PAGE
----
Creamy Red Lentil Soup with Cheesy Pita Croutons
I rode across the Manhattan Bridge four times on Saturday. I’ve always confined my biking to Brooklyn, its less-trafficked bike lanes and provincial Prospect Park loop; in Manhattan, I’d usually rather be a straphanger or a pedestrian–but four years into riding here, I’m fully obsessed with my bike to the point where I can confront my fears of big city trucks and taxis and bike traffic. Also, my two Saturday missions were on the Lower East Side, a short sprint from where the Manhattan Bridge spits us two-wheelers out on Canal.
I’m now assured that riding across the Manhattan Bridge counts as a quintessential New York City experience as much as the walk across the the far more touristy (and prettier) Brooklyn Bridge. If you’ve ever sat on the Q train at sunset, you’ll know about the view. Biking brings an extra feeling of floatiness to “one of the greatest cheap visual feasts in America,” as well as the thigh burn that results from the slow climb, which makes you feel as though you’ve earned the view, and then Manhattan.
On Sunday, after all that exertion, I was hungry, even after brunch. I’ve heard this happens, that when you exercise a bunch you crave healthful meals, rather than any old junky calories, and really nourishing food did come out of my kitchen this weekend.
My Middle Eastern flavor journey fit in perfectly with these cravings. The food of Lebanon, Israel, Egypt, and Iran contains richness from olive oil and nuts and rib-sticking bulk in the form of healthy lentils. I’ve already mentioned red lentils in my post about Smoky Red Lentil Burgers, and last night, we had Claudia Roden‘s Creamy Red Lentil Soup, no matter that it’s August. (Fall is coming.) The creaminess derives from the silky sautéed onions and the red lentils, which are cooked about thirty minutes past the point when you could technically eat them, until they’ve burst and disintegrated and begun to act as though they’ve been treated with an immersion blender. The non-necessity of the blender makes this incredibly easy to make.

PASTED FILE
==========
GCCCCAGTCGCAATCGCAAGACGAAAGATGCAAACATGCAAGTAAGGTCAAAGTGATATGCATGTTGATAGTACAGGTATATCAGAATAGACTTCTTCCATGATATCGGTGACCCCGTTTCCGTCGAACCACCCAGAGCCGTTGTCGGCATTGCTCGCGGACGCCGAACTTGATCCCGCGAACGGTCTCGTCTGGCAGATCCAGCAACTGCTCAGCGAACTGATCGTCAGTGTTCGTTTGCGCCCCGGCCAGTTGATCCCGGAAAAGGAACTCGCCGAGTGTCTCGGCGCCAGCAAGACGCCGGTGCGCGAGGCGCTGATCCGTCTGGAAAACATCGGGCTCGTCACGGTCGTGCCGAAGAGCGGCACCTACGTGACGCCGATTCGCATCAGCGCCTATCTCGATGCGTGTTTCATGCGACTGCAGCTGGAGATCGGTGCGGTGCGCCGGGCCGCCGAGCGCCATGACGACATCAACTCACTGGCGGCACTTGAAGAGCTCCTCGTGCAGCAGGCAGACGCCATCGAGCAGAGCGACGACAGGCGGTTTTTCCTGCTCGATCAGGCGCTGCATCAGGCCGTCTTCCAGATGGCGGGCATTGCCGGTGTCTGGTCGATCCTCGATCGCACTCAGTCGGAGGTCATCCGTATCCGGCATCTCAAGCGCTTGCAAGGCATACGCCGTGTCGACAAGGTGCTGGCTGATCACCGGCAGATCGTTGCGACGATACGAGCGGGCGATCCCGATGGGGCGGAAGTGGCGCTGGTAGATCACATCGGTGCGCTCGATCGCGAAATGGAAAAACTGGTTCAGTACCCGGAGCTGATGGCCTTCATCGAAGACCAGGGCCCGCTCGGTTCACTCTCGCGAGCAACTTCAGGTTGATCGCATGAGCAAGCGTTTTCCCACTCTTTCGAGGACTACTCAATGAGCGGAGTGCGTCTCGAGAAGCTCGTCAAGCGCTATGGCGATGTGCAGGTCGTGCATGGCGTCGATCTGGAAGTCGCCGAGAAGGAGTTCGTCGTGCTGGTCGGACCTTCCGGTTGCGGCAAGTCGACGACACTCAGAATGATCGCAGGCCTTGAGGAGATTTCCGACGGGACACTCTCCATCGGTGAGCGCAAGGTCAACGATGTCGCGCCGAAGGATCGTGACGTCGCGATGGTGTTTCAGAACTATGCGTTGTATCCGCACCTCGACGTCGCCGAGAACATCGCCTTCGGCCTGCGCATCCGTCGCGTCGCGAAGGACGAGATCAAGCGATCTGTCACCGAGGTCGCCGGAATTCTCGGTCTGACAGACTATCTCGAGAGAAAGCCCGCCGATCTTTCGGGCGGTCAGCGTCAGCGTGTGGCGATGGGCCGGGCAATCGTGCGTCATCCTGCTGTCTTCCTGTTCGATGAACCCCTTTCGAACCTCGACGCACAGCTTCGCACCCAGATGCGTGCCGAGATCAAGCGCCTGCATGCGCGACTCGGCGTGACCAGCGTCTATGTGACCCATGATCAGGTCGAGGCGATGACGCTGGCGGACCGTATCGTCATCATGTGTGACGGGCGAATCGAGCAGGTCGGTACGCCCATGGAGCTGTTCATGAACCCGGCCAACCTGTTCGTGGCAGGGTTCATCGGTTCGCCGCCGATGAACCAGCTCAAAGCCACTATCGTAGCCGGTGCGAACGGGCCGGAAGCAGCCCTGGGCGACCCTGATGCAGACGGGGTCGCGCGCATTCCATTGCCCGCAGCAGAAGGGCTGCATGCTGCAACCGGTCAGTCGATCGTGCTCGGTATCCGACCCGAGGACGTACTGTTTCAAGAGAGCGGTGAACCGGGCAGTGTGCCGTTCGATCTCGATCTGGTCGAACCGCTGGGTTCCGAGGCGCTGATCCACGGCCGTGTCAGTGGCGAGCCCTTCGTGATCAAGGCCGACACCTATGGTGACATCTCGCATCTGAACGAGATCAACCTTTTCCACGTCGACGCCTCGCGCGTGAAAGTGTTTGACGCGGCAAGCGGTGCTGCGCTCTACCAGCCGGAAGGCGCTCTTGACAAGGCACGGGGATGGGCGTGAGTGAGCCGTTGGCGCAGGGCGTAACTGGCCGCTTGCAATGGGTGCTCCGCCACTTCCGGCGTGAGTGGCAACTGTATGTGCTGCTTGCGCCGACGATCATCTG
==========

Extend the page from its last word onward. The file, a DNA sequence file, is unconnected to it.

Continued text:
The pita croutons are my cheesy addition. They deliver the cheesy crunch that even the best-ever soups tend to need.
This sponsored post is part of an ongoing collaboration with Sargento, called Flavor Journey. Throughout the year, with the support of Sargento, I’m exploring Middle Eastern cuisine–at home, in Brooklyn, at cooking classes, and wherever the flavors may take me. You can see the whole series here. Sponsored posts let me do some of my best work on this blog, and I only ever work with brands whose values and products mesh with the content I love to produce for you. Here’s my affiliate disclosure.
- 3 tablespoons olive oil
- 1 large onion, chopped
- 3 cloves garlic, crushed
- 1½ teaspoons ground cumin
- 1½ teaspoons ground coriander
- pinch red pepper flakes
- 1¾ cups red lentils
- 1 carrot, finely chopped
- Juice of 1 lemon
- Heat the oil and onion in a heavy stockpot over medium heat until onion is soft, about 10 minutes. Add the garlic, cumin, coriander, and red pepper flakes and stir. Add the lentils and the carrot, then stir. Add 2 quarts (8 cups) of water. This will look like a ton! Bring to a boil, then lower to a simmer and cook uncovered until the lentils have disintegrated and the soup has a creamy texture, about 45 minutes. Add 1½ teaspoons salt, fresh pepper, and the juice of half the lemon. Taste, then add more salt if needed.
- Meanwhile, turn on your broiler. Make the cheesy croutons: Split the pitas in half. Brush a baking sheet with olive oil. Drizzle each pita half with olive oil and sprinkle with za'atar. Broil until toasty, about 2 minutes. Remove from the oven, then distribute the grated cheese among the pitas and bake for 3 more minutes, watching carefully, until the cheese is melted and the pitas are crisp. Remove from the oven and cut into uneven wedges.
- Serve the soup very hot, with lemon wedges and croutons.